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Critical Infrastructure Protection Deadlines Approach

Prolific attacks on our most essential assets demonstrate how vulnerable critical infrastructure is. And so, policymakers have intervened to protect assets against bad actors.

Now, major critical infrastructure protection deadlines approach.

Where, and which ones? Read on to find out.

Australian critical infrastructure entities must act soon

Australia stands out among its peers, having passed robust legislation to protect its critical infrastructure assets.

The effect of the Security of Critical Infrastructure Act (SoCI), however, is to shift the burden of protection onto critical infrastructure entities themselves.

These organizations now face looming critical infrastructure protection deadlines.

In August, they will have to show compliance with one of a set number of cybersecurity frameworks, e.g., ISO 27001, Essential Eight (E8), or NIST.

In the case of ISO 27001, for instance, the frameworks themselves are meant to promote a holistic approach to information security, including vetting people, policies, and technology.

The legislation also accounts for updates to the frameworks, as well. To that end, Australian critical infrastructure entities must demonstrate continued compliance.

Critical Infrastructure Risk Management Program (CIRMP) deadline approaches

Is that it? Far from it.

In many respects, one of the centerpieces of the SoCI Act is the requirement to build out a critical infrastructure risk management program (CIRMP).

Certain asset classes of critical infrastructure must implement and comply with this risk management program, and then ensure they regularly review and maintain it. Those classes include the following:

  • Critical broadcasting assets
  • Critical domain name systems
  • Critical data storage or processing assets
  • Critical electricity assets
  • Critical energy market operator assets
  • Critical gas assets
  • Designated hospitals
  • Critical food and grocery assets
  • Critical freight infrastructure assets
  • Critical freight services assets
  • Critical liquid fuel assets
  • Certain critical financial market infrastructure assets
  • Critical water assets.

What is the CIRMP obligation?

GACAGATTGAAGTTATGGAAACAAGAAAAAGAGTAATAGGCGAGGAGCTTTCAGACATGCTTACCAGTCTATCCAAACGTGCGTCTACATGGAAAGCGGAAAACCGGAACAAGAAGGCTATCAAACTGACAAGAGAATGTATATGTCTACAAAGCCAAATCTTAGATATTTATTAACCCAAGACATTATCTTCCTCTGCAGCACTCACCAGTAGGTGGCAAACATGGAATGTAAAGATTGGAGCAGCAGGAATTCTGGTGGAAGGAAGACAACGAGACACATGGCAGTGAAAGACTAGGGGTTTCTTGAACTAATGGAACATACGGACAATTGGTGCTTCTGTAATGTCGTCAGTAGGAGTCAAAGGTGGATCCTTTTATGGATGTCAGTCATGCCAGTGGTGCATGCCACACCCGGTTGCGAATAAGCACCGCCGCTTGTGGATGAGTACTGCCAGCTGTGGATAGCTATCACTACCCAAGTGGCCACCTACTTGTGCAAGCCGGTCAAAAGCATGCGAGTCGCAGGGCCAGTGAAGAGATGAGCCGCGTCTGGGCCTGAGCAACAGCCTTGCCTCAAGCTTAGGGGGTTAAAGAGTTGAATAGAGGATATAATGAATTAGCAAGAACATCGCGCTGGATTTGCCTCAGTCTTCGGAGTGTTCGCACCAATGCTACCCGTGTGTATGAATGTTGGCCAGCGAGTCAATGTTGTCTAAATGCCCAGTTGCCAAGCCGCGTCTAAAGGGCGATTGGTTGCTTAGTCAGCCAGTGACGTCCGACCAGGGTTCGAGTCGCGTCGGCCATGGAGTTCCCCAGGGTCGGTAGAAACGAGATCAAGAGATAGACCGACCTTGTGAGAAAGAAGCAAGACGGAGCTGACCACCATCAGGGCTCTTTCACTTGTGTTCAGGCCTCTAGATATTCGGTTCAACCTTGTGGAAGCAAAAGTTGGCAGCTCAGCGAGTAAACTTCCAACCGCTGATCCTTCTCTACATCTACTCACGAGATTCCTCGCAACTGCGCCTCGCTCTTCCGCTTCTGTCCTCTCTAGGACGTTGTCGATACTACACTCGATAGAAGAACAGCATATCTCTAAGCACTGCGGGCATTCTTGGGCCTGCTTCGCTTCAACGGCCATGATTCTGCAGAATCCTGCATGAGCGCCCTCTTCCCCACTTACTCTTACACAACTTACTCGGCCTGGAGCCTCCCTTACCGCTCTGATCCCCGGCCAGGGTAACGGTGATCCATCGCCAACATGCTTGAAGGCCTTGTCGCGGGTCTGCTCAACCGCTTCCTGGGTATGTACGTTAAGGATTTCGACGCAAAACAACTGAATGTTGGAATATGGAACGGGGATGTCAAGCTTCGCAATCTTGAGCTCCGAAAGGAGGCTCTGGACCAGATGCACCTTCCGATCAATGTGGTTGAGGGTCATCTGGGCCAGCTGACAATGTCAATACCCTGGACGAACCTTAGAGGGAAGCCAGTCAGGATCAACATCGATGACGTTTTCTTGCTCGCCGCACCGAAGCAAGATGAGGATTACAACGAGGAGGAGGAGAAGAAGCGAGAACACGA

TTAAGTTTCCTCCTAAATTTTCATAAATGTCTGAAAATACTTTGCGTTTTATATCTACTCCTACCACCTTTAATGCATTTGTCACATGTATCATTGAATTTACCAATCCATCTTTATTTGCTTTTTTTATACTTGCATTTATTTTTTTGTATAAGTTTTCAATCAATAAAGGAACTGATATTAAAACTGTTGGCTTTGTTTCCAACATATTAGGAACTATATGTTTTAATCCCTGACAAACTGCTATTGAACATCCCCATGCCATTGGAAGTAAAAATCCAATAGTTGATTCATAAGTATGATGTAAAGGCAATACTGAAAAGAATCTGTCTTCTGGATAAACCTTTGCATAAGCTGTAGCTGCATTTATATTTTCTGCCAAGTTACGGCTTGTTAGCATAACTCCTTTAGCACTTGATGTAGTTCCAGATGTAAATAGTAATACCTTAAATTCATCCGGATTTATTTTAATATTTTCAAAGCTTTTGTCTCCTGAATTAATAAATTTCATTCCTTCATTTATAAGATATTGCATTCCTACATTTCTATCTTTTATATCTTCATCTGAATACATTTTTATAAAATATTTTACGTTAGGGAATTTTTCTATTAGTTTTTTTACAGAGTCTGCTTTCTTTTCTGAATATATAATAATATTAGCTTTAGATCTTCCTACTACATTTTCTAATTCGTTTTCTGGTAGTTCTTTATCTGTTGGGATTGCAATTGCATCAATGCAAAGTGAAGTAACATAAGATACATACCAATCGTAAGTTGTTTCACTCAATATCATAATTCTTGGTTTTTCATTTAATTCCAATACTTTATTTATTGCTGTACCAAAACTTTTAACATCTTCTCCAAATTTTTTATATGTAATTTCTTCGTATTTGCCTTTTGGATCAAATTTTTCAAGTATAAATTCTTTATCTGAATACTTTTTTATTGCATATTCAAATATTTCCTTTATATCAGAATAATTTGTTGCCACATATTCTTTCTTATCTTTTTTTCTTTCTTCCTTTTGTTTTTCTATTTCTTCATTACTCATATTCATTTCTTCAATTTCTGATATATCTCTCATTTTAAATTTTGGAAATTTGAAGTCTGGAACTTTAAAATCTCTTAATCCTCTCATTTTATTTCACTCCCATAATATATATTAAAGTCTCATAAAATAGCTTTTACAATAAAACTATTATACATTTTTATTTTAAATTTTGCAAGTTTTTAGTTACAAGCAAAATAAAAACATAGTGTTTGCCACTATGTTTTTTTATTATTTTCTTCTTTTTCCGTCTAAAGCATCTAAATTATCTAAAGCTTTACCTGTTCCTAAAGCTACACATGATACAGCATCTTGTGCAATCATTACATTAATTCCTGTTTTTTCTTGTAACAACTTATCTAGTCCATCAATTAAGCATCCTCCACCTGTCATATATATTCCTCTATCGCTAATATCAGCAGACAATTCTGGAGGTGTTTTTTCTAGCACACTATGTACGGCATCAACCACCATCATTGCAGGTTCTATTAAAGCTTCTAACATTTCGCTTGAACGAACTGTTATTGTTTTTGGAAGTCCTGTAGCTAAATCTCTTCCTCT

But what is the obligation itself, and why is it important?

The gist of the obligation is that responsible entities must develop a written risk management program that manages the material risk of a hazard occurring that could have a relevant impact on the critical infrastructure asset.

To demonstrate compliance, the responsible entity must:

Identify material risks

Responsible entities should identify each hazard where there is a material risk that the occurrence of a hazard could have a relevant impact on the asset

Minimize and eliminate material risks

Responsible entities should minimize or eliminate the material risk of such hazard occurring, so far as is reasonably practicable to do so

Mitigate relevant impact of the hazard

Responsible entities should mitigate the relevant impact of such a hazard on the asset, so far as is reasonably practicable to do so.

But why?

Well, establishing and maintaining a CIRMP are considered means of ensuring responsible entities take a holistic and proactive approach toward identifying, preventing, and mitigating their risks.

Deadline for regulators to shift to enforcement action

Regulators are set to crack down, as well. For instance, one of the major federal regulators, the Cyber and Infrastructure Security Centre (CISC) will be moving to a compliance and enforcement posture.

As a result, entities looking to get ahead of potential enforcement actions must kick their capabilities to ensure SOCI compliance into high gear.

To learn what specific measures that entails, read our article: Major Deadlines for SoCI Law Compliance Loom. 

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